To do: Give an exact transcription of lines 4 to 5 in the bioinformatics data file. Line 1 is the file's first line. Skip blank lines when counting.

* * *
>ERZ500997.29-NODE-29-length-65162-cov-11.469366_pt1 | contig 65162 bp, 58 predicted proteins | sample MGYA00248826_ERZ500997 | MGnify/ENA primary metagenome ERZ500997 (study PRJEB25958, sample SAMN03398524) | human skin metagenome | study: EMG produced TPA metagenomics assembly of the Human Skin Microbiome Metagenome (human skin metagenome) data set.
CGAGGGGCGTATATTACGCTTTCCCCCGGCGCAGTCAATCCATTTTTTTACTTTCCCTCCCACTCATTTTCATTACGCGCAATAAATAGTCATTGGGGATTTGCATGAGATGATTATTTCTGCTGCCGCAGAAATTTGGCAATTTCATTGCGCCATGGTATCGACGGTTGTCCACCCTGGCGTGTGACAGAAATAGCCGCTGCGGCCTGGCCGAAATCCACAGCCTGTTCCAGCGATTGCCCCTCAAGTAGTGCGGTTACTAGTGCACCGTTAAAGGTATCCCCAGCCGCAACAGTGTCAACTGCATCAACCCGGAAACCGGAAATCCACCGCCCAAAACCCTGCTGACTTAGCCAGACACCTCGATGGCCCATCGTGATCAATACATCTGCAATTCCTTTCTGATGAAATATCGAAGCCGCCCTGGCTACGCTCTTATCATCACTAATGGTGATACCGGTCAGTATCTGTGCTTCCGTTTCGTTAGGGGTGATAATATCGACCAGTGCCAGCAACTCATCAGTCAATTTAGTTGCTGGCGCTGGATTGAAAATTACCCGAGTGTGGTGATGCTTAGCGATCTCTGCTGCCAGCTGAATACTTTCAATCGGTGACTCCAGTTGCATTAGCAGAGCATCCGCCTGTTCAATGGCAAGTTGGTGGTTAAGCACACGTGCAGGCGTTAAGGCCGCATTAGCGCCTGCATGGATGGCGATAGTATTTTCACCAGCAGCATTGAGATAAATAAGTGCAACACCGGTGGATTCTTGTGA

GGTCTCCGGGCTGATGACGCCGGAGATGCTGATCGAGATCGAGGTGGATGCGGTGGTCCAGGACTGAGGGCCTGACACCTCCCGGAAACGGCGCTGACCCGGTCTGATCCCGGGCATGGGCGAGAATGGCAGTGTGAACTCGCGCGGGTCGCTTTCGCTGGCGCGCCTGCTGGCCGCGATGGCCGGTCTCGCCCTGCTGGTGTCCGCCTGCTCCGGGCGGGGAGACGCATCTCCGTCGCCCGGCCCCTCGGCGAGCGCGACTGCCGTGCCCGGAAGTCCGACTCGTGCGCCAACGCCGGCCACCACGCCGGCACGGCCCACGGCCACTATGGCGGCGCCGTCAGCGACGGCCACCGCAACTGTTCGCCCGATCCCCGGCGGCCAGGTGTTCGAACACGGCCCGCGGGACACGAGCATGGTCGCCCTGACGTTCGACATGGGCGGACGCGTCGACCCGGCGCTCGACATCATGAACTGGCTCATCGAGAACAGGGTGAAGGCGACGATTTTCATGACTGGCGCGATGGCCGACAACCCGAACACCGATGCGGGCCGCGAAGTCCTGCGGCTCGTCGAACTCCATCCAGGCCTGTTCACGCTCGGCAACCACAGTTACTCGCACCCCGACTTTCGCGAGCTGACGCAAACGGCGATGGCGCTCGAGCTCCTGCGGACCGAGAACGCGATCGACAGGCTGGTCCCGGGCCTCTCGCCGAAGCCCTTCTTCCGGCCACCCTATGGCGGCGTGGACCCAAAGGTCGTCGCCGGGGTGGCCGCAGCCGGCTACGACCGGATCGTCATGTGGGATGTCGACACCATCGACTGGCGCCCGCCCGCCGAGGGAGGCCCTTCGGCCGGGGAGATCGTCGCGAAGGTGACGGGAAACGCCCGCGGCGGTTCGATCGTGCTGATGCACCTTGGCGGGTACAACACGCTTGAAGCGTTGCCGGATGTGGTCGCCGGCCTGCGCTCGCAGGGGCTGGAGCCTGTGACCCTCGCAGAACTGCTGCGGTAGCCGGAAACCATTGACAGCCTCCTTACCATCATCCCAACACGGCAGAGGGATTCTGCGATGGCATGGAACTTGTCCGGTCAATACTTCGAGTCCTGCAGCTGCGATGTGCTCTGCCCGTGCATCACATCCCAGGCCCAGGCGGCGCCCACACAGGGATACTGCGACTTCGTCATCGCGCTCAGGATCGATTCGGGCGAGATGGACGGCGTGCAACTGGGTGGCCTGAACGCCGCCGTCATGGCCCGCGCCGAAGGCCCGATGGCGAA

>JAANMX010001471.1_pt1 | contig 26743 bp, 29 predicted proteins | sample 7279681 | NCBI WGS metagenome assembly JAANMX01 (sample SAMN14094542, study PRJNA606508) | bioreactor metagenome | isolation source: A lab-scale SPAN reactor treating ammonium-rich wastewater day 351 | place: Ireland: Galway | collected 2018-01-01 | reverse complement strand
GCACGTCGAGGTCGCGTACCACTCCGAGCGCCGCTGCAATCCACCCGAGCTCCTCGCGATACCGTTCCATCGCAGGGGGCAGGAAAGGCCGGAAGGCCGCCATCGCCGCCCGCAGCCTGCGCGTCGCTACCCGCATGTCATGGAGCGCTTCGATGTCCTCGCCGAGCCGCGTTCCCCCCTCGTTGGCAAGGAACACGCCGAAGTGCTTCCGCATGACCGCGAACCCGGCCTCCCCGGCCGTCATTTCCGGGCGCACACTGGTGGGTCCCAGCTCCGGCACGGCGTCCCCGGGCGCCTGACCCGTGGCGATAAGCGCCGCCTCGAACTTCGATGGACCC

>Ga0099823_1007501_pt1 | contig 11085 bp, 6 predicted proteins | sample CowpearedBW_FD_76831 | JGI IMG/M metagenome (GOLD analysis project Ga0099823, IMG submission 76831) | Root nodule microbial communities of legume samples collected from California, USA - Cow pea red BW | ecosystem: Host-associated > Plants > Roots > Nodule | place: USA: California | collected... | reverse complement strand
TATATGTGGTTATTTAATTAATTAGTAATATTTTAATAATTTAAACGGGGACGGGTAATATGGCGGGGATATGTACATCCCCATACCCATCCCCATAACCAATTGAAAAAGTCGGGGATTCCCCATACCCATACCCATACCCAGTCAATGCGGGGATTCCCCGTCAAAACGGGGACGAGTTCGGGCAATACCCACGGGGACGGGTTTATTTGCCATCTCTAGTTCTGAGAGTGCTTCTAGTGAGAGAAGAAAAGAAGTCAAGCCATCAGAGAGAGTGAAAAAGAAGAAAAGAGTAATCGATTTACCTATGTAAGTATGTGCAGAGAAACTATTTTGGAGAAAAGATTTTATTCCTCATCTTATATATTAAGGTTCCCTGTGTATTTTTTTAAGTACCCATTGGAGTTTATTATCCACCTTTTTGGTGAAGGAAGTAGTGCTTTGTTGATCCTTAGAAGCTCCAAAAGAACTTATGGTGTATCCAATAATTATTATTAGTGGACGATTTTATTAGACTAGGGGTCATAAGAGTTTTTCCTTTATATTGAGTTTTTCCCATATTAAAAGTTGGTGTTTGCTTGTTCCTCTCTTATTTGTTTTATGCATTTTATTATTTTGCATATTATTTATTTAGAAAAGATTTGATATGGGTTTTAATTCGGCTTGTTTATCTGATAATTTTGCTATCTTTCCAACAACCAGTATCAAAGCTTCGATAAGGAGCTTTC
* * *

>JAANMX010001471.1_pt1 | contig 26743 bp, 29 predicted proteins | sample 7279681 | NCBI WGS metagenome assembly JAANMX01 (sample SAMN14094542, study PRJNA606508) | bioreactor metagenome | isolation source: A lab-scale SPAN reactor treating ammonium-rich wastewater day 351 | place: Ireland: Galway | collected 2018-01-01 | reverse complement strand
GCACGTCGAGGTCGCGTACCACTCCGAGCGCCGCTGCAATCCACCCGAGCTCCTCGCGATACCGTTCCATCGCAGGGGGCAGGAAAGGCCGGAAGGCCGCCATCGCCGCCCGCAGCCTGCGCGTCGCTACCCGCATGTCATGGAGCGCTTCGATGTCCTCGCCGAGCCGCGTTCCCCCCTCGTTGGCAAGGAACACGCCGAAGTGCTTCCGCATGACCGCGAACCCGGCCTCCCCGGCCGTCATTTCCGGGCGCACACTGGTGGGTCCCAGCTCCGGCACGGCGTCCCCGGGCGCCTGACCCGTGGCGATAAGCGCCGCCTCGAACTTCGATGGACCC